I started my fellowship journey three months after my cohort because I was involved in a (partisan) political race to the state senate seat in my district, the outcome of which would determine whether I could still pursue my self-design plan.
Regardless of that delay, I always felt connected, to varying degrees, to the other members of my 2020 cohort. I developed close relationships that will go beyond the fellowship period. Additionally, I have been closely following my counterparts’ journeys not only through our monthly reflections but also thanks to direct interactions. Some of my own learning plan activities were inspired by what was shared by other fellows on different platforms.
My biggest takeaways can be summed as follows:
To say that the Bush fellowship is an opportunity of a lifetime is a gross understatement. I have accelerated my overall growth during these past two years beyond my expectations. I attended classes and conferences, read multiple books, as well as networked with great mentors from sectors I naturally don’t engage with. As part of my plan, I also traveled to different places where I combined rest and learning. Cape Town in South Africa is the one I am choosing to highlight in this month reflection. While in South Africa and relevant to my fellowship learning focus, I intentionally engaged with people who are civically active in a country whose systems deprived them of their basic human rights generations after generations. As I sought to understand the long-lasting effects of oppression, I was also fascinated by finding a common thread among the Black people who found their voices after being silenced for decades.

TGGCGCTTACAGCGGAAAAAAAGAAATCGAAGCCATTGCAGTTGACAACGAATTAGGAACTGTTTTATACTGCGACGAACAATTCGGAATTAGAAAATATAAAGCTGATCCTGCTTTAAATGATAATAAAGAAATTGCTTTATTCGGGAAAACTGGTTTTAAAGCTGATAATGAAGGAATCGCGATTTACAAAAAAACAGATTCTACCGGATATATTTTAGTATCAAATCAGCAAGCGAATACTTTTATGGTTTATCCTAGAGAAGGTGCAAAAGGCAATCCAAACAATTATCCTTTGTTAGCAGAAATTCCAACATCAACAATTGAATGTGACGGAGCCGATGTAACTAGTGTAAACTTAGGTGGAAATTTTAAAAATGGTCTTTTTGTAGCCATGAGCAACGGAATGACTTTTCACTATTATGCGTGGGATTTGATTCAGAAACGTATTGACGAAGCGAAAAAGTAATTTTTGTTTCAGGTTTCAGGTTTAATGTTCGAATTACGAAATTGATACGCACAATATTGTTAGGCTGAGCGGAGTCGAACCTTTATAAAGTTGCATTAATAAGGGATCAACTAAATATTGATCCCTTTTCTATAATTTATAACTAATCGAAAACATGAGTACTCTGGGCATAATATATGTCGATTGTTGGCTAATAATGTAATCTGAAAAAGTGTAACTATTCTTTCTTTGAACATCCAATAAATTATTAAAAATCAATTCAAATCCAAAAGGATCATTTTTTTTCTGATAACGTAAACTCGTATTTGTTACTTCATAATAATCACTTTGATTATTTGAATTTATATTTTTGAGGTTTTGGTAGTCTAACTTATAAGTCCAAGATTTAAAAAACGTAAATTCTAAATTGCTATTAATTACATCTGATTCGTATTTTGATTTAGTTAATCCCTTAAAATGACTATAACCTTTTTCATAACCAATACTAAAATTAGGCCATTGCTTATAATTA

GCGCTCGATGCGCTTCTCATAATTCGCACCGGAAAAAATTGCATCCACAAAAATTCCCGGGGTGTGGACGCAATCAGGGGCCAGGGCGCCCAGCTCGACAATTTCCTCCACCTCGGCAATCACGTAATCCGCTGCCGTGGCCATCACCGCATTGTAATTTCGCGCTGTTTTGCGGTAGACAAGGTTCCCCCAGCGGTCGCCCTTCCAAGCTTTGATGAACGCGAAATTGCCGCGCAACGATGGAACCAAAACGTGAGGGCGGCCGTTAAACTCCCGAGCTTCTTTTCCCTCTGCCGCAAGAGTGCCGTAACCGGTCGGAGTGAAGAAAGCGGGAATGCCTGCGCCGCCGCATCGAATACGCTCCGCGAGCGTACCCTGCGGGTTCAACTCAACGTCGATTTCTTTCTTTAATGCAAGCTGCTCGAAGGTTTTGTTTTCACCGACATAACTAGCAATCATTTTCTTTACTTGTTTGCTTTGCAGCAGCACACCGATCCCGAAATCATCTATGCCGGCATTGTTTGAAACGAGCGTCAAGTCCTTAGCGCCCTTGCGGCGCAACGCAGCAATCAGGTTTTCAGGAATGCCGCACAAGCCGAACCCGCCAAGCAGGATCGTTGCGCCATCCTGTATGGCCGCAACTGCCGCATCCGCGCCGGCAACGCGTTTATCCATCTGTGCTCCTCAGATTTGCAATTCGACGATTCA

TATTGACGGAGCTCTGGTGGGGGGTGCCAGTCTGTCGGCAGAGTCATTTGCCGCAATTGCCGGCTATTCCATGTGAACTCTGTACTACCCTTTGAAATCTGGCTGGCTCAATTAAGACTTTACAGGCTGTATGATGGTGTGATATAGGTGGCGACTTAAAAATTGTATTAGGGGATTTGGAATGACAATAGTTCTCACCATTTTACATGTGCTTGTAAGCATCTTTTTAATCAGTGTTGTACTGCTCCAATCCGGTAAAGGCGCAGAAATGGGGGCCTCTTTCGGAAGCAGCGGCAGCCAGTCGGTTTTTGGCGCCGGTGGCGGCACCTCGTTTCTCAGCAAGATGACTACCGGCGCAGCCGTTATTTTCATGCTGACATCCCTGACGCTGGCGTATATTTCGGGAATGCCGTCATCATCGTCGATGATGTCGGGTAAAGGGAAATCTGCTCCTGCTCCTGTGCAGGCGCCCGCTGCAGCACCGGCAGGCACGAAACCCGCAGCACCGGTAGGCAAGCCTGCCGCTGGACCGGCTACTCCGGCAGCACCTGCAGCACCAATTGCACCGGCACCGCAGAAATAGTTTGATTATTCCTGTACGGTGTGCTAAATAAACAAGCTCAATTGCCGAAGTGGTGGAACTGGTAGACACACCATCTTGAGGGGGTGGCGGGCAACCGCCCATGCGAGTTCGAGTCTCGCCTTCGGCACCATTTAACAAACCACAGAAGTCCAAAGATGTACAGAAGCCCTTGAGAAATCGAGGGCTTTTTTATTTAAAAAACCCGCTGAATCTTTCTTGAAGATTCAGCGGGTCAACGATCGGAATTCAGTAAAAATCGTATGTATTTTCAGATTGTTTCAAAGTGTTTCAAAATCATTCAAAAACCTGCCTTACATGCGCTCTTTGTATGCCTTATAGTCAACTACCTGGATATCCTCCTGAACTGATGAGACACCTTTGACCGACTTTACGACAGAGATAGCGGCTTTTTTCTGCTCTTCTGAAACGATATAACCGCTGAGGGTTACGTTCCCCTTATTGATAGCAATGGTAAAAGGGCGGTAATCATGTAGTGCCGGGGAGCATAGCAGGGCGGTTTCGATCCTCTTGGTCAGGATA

Working with an executive coach for the first time was instrumental in helping me establish priorities and staying focused on my fellowship plan despite my multiple involvements. She also helped me uncover areas (personal and professional) that I needed to continue working on beyond the two-year plan. Thanks to that partnership, my self-awareness increased to better appreciate why addressing past emotional and psychological traumas is paramount to sustaining my leadership.
As a result of my personal growth, my leadership influence expanded tremendously to cover new fields or sectors I was less confident to engage with prior to my fellowship, as well as new geographies. Besides, I now see challenges as an opportunity to evolve that needs to be explored instead of an obstacle that should be avoided.
The biggest surprise of the past two years was how I underestimated the amount of time the fellowship plan would require to be implemented and how much pivoting would be needed as life continued to throw its twists and turns throughout the process, including endless family demands, accommodations that were needed for the COVID-19 pandemic, competing priorities related to my work, community engagements, and much more.